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History of the Department

A Timeline of Zoology at Cambridge

2012 Professor Sir John Gurdon won the Nobel Prize for Physiology or Medicine for his work in 1962 showing that single frog nuclei transplanted into enucleated eggs could give rise to an entire animal.
2010 Professor Michael Akam succeeded Malcolm Burrows as Head of Department.
1996 Professor Malcom Burrows succeeded Gabriel Horn. In this same year, the Museum of Zoology's famous whale was unveiled, being on display to the general public for the first time since the old museum was demolished in 1965.
1978 Professor Sir Gabriel Horn became Head of Department until he retired in 1995.
1974 Dian Fossey completed her PhD under the supervision of Professor Robert Hinde, in the Sub-Department of Animal Behaviour.
1973 The new modern display galleries of the Museum were opened.
1970 Dr Ken Joysey became Director of the Museum of Zoology, retiring from this role in 1995.
1966 Pantin retired and was succeeded by Professor Torkel Weis-Fogh. Recognising the vital part his predecessor had played in the rebuilding of the north side of the course, Weis-Fogh decided it should be called the Carl Pantin Wing.
1965 The 1865 building was demolished and replaced by the present Arup building.  In order to build the steps to the raised area and the Babbage Lecture Theatre, and to connect the Arup Building to Zoology at higher levels, the old North Door and the carvings above it, together with the staircase and landings with inlaid floor designs, had to be demolished.  Between 1968 and 1970 the Museum was moved into this new purpose-designed accommodation.
1965 Jane Goodall obtained her PhD under the supervision of Professor Robert Hinde, in the Sub-Department of Animal Behaviour.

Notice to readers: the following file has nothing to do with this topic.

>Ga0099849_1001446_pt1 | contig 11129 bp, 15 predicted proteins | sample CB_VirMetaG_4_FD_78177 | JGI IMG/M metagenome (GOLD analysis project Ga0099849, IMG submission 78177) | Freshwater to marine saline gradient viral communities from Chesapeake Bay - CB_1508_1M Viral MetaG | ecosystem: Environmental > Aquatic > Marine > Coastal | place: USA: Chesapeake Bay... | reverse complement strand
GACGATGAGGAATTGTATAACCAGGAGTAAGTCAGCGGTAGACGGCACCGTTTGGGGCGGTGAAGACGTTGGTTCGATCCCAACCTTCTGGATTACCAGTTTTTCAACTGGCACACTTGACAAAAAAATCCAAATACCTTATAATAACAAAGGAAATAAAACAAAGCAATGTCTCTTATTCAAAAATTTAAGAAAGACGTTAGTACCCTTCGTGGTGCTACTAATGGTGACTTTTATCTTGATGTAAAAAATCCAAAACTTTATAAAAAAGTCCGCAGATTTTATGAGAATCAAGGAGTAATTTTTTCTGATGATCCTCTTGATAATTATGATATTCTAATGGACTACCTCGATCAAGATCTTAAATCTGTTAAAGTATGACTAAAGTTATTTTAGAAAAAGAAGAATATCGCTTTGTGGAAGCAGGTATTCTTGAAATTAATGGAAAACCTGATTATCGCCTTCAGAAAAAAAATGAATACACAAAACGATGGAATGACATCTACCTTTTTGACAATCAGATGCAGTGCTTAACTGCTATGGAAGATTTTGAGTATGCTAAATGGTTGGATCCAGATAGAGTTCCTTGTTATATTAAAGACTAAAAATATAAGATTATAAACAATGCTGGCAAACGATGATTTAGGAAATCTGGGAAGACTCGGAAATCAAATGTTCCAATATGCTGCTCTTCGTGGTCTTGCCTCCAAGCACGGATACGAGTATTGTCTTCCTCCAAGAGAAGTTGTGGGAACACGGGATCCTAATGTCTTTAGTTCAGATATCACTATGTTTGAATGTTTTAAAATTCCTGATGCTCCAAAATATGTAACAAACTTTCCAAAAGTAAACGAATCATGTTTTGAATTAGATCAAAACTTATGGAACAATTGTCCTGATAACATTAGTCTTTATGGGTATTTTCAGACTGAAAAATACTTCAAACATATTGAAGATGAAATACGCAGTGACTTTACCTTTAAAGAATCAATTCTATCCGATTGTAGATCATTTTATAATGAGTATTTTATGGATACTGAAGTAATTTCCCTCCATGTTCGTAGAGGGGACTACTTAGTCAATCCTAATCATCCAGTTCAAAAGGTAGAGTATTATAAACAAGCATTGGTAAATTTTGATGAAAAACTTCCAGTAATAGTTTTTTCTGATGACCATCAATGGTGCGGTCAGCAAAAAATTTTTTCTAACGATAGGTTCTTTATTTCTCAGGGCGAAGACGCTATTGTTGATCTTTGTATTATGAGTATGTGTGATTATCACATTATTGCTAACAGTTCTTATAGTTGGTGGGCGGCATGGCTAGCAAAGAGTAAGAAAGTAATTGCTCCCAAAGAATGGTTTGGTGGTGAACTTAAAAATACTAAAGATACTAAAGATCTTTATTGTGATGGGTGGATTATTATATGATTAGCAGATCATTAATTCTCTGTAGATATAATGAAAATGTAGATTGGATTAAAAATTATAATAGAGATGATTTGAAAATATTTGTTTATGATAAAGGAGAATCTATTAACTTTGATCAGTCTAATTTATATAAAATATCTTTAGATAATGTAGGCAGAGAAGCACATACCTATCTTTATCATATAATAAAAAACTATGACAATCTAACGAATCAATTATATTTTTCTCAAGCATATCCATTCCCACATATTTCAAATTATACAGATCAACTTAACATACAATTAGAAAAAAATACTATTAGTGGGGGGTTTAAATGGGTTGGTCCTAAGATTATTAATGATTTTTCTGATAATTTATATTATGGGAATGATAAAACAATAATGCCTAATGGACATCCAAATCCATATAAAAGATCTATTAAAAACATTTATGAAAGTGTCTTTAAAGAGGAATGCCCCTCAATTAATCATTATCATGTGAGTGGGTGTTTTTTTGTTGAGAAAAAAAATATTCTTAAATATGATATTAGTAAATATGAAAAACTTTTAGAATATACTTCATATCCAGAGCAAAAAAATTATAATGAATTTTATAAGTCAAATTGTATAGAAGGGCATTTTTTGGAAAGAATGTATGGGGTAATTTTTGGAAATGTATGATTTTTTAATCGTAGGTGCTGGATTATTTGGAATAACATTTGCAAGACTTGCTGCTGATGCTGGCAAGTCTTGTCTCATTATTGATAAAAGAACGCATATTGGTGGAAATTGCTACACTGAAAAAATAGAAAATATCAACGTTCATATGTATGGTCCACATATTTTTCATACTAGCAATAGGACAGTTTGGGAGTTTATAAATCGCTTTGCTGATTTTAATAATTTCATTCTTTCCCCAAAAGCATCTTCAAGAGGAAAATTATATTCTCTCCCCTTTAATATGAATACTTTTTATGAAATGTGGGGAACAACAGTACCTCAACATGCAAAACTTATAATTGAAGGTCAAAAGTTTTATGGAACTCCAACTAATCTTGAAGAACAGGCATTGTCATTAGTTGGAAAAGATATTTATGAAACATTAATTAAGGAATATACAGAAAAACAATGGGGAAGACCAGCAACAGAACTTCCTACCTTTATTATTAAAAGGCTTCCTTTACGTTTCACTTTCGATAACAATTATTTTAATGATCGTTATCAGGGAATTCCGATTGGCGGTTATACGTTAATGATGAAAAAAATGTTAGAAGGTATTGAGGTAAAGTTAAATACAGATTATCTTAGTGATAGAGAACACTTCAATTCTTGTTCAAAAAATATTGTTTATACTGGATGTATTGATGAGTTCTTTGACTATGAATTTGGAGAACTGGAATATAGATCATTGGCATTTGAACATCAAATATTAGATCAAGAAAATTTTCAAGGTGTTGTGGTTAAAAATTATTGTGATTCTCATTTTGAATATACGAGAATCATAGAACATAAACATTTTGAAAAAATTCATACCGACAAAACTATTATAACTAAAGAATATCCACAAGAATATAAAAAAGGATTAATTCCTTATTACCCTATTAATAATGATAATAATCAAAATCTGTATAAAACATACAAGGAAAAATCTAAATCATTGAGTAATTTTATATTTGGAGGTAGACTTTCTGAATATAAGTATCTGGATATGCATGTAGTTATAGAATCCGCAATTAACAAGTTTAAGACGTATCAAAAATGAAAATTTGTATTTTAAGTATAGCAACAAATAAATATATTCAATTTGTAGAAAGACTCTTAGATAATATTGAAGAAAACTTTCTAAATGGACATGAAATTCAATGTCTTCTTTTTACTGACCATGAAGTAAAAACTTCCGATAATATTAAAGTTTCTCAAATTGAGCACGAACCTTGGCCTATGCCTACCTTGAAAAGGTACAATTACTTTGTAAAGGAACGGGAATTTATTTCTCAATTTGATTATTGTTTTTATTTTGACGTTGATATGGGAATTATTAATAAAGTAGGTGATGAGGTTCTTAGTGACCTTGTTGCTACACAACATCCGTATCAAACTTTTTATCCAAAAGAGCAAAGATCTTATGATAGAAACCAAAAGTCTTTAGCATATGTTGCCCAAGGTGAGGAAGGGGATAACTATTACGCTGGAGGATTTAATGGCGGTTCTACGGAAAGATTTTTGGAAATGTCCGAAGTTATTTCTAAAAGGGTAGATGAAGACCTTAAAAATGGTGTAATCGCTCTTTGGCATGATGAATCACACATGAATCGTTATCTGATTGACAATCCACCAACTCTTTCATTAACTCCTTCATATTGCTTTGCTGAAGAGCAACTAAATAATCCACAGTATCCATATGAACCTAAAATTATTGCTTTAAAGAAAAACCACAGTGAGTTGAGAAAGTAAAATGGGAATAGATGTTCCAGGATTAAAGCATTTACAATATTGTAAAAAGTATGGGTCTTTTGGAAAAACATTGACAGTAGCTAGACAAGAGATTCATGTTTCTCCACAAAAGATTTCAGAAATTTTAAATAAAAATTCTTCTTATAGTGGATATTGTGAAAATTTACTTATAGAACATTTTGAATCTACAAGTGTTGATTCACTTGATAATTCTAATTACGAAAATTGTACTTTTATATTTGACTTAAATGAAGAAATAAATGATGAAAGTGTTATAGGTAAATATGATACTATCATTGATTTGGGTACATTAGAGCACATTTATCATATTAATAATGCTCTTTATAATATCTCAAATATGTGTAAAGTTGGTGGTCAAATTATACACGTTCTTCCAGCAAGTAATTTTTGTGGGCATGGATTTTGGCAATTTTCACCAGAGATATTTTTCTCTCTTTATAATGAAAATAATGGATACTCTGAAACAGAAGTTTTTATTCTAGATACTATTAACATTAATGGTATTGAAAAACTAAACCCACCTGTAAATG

1960 The field station at Madingley became the Sub-Department of Animal Behaviour, with Professor Thorpe as its first Director.
1959 Gray retired and was succeeded by Dr Carl Frederick Abel Pantin, then Reader in Invertebrate Zoology. During Professor Pantin's tenure the decision was taken to re-build on the site of the Museum.
1950

Dr W. H. Thorpe developed an area of land at Madingley as a field station for the study of animal behaviour.

1939-45 The basement of the Department was taken over for use by the Medical Research Council Blood Drying Unit - preparing and distributing 2,500 bottles of dried plasma each week.
1938 Having occupied adjacent buildings but remained separate institutions for seventy years, the Museum of Zoology was incorporated into the Department of Zoology.
1937 Stanley Gardiner was succeeded by Sir James Gray as Professor of Zoology (the reference to Comparative Anatomy being dropped).
1934 Maurice Lambert was commissioned by architect J. Murray Easton to produce a sculpture for the exterior of the new Zoological Laboratory building. This later went missing when the original Museum building was demolished, but hopes remain of one day locating it.
1933 The Department moved from its various buildings into a newly redeveloped L-shaped building with frontages on Downing Street and Corn Exchange Street. The architect was Mr. J. Murray Easton, of the firm of Stanley Hall and Easton and Robertson.  On the Downing Street side the building retains the stone wall of the old Medical School, the rest of which was pulled down. The former Humphry Museum was externally unaltered, though entirely reconstructed within, and today houses the Balfour and Newton Libraries.